Morality-based restrictions on trademarks are a ubiquitous element of domestic trademark legislations, appearing in 163 out of 164 WTO member states. In 2019, the United States Supreme Court ruled against the constitutionality of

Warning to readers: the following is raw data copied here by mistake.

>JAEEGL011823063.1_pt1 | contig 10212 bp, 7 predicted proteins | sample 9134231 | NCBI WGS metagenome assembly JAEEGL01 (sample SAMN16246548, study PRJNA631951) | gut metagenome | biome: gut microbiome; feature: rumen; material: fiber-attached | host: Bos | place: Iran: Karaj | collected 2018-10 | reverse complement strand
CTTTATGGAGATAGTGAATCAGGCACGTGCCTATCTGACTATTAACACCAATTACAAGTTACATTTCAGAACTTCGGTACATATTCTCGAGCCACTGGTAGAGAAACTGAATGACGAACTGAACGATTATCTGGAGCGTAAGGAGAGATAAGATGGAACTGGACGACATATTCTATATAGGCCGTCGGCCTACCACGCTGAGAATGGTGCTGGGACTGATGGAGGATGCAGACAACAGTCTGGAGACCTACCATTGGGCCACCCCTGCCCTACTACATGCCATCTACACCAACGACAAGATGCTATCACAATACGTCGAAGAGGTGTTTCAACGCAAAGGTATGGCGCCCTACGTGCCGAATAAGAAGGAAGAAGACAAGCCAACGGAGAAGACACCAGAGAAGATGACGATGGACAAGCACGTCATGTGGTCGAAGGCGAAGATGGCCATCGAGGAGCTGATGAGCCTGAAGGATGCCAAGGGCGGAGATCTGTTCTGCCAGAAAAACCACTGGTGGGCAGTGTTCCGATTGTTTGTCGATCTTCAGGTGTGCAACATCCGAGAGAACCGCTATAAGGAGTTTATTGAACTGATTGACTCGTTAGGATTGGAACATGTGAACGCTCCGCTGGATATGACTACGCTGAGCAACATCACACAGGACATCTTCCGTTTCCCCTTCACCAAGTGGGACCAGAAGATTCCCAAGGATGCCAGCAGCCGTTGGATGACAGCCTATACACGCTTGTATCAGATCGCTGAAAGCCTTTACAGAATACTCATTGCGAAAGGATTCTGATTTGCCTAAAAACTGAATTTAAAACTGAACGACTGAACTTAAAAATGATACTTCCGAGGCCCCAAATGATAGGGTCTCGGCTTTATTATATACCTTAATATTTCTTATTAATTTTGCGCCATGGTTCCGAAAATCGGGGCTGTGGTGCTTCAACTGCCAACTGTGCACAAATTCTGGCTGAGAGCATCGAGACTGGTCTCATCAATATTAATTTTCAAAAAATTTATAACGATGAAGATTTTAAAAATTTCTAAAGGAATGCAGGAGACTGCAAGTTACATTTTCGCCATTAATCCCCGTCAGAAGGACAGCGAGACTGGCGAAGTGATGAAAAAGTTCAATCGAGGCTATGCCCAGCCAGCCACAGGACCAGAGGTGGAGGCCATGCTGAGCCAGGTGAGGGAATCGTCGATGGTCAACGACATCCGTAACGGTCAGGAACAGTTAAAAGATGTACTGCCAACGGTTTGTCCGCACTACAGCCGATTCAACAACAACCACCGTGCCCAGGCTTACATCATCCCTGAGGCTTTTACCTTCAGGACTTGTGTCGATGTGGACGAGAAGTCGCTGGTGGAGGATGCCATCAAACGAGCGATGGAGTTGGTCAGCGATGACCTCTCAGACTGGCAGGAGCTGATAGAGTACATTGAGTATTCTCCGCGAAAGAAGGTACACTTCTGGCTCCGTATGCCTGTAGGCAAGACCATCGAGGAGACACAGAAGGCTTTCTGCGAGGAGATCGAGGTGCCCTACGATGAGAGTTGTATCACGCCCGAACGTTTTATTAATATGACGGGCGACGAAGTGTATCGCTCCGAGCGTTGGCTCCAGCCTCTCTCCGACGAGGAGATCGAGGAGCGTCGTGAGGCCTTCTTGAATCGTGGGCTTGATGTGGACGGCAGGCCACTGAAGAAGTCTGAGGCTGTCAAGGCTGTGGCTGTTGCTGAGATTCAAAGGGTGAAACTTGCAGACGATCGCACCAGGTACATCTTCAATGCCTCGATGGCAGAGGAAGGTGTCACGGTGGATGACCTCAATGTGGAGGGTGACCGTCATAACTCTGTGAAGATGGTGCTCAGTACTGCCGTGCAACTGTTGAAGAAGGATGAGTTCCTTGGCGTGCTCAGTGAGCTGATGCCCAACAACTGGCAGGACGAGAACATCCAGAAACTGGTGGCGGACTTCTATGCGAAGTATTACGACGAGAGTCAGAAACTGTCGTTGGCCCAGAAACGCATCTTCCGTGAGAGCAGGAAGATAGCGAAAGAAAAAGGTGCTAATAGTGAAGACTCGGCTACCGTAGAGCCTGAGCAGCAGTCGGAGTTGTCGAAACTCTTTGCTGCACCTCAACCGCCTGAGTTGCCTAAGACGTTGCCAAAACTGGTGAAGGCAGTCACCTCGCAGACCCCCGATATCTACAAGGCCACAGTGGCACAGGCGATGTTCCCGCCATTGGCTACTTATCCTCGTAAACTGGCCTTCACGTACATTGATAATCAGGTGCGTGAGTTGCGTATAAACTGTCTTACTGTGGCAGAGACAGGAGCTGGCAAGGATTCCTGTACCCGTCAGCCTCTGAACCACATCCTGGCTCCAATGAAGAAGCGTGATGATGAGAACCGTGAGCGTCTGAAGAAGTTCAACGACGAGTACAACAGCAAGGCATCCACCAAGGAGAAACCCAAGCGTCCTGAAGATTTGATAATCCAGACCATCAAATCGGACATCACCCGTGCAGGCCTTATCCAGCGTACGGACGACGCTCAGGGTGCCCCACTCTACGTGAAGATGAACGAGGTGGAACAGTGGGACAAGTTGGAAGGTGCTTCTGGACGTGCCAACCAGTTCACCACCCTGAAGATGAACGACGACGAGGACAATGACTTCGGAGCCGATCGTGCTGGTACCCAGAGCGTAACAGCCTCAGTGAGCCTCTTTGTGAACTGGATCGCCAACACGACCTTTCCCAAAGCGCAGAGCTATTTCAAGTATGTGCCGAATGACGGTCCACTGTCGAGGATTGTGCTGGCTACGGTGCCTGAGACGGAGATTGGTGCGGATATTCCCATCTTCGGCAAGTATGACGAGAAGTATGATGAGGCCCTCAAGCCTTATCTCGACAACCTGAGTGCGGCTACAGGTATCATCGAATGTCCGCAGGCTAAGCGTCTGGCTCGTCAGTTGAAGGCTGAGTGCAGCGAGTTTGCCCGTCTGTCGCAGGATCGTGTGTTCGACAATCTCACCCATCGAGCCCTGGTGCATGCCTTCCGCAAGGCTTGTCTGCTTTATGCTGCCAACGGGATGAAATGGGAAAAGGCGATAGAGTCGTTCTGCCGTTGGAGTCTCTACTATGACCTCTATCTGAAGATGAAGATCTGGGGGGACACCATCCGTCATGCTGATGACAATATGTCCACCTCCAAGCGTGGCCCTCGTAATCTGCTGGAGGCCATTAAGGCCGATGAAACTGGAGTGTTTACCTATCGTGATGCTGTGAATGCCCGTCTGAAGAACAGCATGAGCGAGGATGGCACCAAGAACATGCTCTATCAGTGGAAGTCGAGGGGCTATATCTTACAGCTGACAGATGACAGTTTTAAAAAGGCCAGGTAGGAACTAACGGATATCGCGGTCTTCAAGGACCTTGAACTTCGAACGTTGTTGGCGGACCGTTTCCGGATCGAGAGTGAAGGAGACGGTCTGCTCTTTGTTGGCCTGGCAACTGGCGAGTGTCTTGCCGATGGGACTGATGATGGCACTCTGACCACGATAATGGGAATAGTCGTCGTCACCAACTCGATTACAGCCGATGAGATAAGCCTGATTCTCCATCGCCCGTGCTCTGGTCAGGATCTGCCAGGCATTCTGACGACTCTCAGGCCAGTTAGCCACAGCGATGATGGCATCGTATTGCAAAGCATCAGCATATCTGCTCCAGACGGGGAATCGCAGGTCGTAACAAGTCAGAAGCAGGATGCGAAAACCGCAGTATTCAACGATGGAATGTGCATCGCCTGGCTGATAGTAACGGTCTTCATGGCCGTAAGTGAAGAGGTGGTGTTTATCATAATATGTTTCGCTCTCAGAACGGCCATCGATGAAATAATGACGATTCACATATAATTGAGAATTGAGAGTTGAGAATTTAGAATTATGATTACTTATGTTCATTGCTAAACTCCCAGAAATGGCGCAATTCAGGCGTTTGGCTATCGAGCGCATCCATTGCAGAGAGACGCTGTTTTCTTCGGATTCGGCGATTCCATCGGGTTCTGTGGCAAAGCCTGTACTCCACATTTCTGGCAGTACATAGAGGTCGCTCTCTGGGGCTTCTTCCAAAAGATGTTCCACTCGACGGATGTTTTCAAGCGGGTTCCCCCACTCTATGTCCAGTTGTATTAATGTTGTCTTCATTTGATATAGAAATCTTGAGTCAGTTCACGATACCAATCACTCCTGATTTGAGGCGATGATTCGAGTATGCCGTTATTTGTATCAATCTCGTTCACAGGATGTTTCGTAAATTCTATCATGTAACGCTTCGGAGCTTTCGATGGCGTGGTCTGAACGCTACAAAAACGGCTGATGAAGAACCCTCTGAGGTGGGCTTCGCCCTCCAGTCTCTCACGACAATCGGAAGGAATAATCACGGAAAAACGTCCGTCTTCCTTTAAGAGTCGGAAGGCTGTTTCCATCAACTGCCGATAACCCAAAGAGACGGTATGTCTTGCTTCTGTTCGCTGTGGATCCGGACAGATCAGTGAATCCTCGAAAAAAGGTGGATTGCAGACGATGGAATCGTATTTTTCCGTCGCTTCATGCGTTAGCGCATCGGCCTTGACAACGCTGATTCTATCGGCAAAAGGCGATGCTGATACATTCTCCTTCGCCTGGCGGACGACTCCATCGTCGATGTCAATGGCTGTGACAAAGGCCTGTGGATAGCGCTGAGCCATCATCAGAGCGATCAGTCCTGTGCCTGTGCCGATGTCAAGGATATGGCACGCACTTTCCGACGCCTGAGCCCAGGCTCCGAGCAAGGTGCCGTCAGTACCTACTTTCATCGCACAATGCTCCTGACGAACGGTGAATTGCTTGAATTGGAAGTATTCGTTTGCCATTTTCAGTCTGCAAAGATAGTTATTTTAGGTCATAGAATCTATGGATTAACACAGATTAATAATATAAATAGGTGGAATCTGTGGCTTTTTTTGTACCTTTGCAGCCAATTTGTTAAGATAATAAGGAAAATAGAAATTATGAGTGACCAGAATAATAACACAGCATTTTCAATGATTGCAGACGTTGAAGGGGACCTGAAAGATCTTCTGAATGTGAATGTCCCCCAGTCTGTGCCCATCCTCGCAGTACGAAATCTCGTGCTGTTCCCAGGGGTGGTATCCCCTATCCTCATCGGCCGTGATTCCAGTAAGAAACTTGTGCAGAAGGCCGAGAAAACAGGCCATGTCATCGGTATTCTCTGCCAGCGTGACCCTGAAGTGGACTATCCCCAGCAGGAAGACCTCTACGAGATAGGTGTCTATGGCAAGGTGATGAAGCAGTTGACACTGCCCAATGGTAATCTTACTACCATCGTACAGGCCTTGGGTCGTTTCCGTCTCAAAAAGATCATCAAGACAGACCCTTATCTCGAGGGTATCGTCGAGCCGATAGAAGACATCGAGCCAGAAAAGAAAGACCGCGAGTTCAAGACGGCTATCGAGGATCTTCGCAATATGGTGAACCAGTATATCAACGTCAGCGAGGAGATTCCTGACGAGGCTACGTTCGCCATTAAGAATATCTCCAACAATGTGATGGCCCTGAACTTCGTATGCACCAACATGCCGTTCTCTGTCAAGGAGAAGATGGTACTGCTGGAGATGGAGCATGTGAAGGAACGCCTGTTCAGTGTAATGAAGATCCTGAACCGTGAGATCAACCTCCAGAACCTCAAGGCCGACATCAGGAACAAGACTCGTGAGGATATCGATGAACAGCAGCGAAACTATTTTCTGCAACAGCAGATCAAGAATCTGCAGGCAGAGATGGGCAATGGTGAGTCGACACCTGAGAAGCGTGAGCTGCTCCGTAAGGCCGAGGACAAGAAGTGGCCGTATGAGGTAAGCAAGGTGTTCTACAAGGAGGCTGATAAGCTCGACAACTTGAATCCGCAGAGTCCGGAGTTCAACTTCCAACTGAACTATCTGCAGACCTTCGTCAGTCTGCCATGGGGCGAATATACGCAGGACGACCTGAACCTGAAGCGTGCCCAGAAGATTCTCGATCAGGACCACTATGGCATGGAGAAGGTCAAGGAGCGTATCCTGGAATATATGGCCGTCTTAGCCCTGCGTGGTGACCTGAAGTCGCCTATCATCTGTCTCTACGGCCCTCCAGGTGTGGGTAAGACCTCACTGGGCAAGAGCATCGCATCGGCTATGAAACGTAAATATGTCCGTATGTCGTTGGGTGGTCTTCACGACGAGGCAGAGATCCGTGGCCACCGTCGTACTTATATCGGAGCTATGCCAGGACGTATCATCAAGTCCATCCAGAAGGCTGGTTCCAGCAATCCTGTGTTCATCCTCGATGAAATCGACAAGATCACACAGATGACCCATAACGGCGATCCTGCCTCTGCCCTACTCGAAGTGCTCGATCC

these provisions in Iancu v. Brunetti, and opined that they run afoul of American free speech jurisprudence. The Court’s discomfort was with the structure of the legislative proscription, and they emphasized the significance of linguistic regulation rooted in moral principles within trademark law. The Indian counterpart of these provisions suffer from a unique problem: despite being a part of the legislative framework for over four decades, no legislative or judicial body has interpreted morality-based proscriptions in India. Examining the administrative practices of the Indian Trade Marks Registrar and reviewing the Indian Trade Marks Register convey an inconsistent application of this provision. The findings highlight a need to develop comprehensive guidelines. This paper underscores the legislative language of Australian law as the closest analogue to Indian law on the subject and proposes an overarching framework for discerning the import and meaning of ‘scandal’ and ‘obscenity’ within the context of Indian law.